A new study has shown rapid coral reef growth in conditions that were previously thought to have been detrimental to reef growth.
The study by a team from the University of Exeter has established that the Middle Reef — part of Australia's Great Barrier Reef — has grown more rapidly than many other reefs that have lower levels of sediment stress.
The water in which the Middle Reef grows is persistently 'muddy' from sediment — believed to have a detrimental effect on marine biodiversity - and the research has shown that it has continued to grow rapidly towards sea level at rates averaging nearly 1cm per year — a greater rate than those growing in clear water reefs on the Great Barrier Reef and elsewhere. In fact the periods of most rapid growth coincided with the times that sediment was actually at its peak.
Researchers believe that in the case of the Middle Reef, the sedimentation has actually aided its development, as it rapidly covers coral skeletons after their death, preventing destruction by fish, urchins and other biological eroders, thus promoting coral framework preservation and rapid reef growth.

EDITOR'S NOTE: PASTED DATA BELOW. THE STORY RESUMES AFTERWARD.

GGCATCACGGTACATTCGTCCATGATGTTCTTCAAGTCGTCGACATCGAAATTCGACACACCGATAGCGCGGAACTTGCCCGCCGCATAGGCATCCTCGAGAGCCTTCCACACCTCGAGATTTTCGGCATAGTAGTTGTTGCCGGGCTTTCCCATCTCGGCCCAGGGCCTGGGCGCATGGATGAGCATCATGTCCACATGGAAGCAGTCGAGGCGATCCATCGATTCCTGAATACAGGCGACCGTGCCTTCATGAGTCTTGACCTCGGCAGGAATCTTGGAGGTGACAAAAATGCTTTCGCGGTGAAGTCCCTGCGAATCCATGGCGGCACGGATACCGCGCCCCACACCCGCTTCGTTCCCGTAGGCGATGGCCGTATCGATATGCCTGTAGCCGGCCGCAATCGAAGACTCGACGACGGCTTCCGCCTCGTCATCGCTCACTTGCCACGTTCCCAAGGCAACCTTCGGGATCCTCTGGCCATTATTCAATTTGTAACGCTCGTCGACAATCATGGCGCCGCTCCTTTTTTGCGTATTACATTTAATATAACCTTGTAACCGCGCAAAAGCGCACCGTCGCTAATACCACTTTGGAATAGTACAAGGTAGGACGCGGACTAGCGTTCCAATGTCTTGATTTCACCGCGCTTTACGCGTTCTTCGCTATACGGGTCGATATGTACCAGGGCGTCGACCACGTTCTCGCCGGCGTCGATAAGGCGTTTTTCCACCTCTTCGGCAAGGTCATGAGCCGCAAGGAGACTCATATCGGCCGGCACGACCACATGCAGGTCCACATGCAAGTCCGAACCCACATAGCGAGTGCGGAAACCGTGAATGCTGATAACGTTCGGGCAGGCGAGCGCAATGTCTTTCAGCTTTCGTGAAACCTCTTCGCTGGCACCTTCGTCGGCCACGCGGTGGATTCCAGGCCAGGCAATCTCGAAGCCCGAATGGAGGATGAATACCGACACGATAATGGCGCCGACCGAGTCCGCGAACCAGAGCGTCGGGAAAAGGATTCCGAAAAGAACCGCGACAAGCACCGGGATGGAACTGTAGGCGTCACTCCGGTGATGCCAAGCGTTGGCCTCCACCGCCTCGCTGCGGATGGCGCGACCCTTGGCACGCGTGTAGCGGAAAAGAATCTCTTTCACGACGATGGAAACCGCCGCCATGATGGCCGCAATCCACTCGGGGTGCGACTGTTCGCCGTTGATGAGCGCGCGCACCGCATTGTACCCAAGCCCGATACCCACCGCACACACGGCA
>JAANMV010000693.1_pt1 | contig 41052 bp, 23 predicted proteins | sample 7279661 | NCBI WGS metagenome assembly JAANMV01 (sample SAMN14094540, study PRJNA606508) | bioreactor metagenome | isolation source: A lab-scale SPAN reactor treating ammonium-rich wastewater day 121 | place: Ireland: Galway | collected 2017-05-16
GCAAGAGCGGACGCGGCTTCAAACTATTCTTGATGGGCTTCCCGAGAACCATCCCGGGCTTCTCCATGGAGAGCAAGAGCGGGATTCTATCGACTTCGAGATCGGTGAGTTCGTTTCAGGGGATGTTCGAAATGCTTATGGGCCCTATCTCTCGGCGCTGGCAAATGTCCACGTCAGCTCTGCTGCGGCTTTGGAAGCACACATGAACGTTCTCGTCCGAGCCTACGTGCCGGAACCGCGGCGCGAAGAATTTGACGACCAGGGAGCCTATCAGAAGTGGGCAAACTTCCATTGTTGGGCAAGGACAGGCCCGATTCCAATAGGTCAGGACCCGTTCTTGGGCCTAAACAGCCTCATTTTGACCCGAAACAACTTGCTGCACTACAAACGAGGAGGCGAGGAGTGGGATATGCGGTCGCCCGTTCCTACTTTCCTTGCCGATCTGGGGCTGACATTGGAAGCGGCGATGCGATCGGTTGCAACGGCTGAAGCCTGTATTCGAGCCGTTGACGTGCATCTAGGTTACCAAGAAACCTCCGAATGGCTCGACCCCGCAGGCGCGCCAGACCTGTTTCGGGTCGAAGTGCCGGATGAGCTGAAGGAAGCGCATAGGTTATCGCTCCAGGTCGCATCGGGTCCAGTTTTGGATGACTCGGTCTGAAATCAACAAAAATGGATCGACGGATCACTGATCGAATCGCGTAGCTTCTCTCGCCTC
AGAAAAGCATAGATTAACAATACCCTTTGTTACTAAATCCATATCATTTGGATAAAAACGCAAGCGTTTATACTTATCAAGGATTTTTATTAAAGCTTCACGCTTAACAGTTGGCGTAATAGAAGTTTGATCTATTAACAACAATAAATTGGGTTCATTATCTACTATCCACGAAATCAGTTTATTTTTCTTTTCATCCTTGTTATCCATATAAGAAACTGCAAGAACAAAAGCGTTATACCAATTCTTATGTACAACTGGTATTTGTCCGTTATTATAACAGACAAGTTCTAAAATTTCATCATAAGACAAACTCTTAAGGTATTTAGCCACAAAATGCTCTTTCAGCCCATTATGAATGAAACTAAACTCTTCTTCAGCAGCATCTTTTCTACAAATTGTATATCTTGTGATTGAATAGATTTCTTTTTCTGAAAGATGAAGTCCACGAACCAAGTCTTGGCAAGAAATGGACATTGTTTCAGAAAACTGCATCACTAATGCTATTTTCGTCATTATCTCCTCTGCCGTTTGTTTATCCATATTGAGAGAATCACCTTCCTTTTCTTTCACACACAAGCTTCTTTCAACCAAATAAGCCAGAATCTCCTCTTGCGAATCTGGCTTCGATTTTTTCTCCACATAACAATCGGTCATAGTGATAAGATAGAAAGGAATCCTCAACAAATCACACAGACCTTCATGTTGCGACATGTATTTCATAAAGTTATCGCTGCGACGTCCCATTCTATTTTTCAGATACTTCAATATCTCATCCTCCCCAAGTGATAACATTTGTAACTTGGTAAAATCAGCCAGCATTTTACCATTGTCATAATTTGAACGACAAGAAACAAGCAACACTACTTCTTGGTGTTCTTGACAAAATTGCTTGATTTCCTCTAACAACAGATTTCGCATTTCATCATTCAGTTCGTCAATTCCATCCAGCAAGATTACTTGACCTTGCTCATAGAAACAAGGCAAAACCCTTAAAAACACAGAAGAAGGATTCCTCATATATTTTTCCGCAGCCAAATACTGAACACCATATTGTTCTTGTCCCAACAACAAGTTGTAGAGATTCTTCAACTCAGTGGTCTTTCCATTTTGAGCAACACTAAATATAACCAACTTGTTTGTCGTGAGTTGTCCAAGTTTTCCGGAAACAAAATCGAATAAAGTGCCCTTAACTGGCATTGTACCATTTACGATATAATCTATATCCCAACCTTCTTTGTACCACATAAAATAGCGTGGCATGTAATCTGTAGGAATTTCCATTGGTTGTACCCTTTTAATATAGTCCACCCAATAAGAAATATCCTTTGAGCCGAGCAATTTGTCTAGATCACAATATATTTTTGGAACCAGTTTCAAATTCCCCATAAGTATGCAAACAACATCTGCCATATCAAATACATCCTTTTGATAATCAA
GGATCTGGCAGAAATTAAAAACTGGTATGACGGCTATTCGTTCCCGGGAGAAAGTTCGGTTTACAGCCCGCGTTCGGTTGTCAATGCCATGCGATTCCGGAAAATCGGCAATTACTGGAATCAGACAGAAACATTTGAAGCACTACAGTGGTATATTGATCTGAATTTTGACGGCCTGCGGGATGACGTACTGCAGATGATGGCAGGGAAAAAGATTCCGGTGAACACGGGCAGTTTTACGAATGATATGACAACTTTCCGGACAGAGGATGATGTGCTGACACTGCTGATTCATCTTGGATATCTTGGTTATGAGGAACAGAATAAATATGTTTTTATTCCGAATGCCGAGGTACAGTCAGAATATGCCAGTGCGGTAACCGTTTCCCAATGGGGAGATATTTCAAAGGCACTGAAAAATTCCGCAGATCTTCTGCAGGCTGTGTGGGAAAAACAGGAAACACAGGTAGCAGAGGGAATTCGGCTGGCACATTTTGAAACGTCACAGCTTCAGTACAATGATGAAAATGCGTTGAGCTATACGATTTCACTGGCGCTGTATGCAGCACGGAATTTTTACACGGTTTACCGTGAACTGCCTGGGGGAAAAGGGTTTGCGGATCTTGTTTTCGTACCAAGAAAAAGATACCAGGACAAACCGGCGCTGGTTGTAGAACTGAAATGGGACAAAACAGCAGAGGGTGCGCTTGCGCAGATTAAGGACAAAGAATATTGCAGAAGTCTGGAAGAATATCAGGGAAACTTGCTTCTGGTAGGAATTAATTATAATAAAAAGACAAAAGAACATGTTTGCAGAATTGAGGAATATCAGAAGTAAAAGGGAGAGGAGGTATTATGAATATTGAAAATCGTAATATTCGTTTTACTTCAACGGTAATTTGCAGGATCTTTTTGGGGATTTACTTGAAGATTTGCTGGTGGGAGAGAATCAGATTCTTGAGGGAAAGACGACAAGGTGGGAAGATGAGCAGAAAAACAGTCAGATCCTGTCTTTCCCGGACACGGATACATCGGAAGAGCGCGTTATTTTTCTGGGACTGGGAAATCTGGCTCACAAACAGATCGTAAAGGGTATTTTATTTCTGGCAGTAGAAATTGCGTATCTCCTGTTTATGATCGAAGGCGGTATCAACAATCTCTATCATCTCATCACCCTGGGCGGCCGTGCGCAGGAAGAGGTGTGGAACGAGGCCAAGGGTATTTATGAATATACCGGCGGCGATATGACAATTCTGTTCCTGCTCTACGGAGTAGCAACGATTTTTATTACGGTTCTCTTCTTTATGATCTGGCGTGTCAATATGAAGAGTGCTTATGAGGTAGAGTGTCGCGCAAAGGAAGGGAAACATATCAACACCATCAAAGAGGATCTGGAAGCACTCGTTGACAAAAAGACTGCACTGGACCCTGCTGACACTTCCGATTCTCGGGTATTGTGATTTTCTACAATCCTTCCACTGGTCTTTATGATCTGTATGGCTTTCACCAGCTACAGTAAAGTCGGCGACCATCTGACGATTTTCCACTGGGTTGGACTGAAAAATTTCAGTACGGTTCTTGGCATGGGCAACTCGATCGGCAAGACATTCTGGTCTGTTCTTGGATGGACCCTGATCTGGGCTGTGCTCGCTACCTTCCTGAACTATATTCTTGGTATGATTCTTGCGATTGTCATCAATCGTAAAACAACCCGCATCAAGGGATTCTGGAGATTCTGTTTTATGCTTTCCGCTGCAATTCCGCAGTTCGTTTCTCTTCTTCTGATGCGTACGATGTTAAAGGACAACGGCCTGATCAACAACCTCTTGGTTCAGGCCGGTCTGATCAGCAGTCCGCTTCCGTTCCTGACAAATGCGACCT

Professor Chris Perry of Geography at the University of Exeter said: "Our research challenges the long-held assumption that high sedimentation rates are necessarily bad news in terms of coral reef growth. It is exciting to discover that Middle Reef has in fact thrived in these unpromising conditions. It is, however, important to remain cautious when considering what this means for other reefs. Middle Reef includes corals adapted to deal with high sedimentation and low light conditions. Other reefs where corals and various other reef organisms are less well adapted may not do so well if sediment inputs increased.
"Our research calls for a rethink on some of the classic models of reef growth."
The results of the study were published in the journal Geology.
The study was conducted by a team from the University of Exeter (UK), James Cook University, Townsville, Queensland (Australia), and the NERC Radiocarbon Laboratory, Scotland (UK). It was funded by the Leverhulme Trust and Natural Environment Research Council (NERC).
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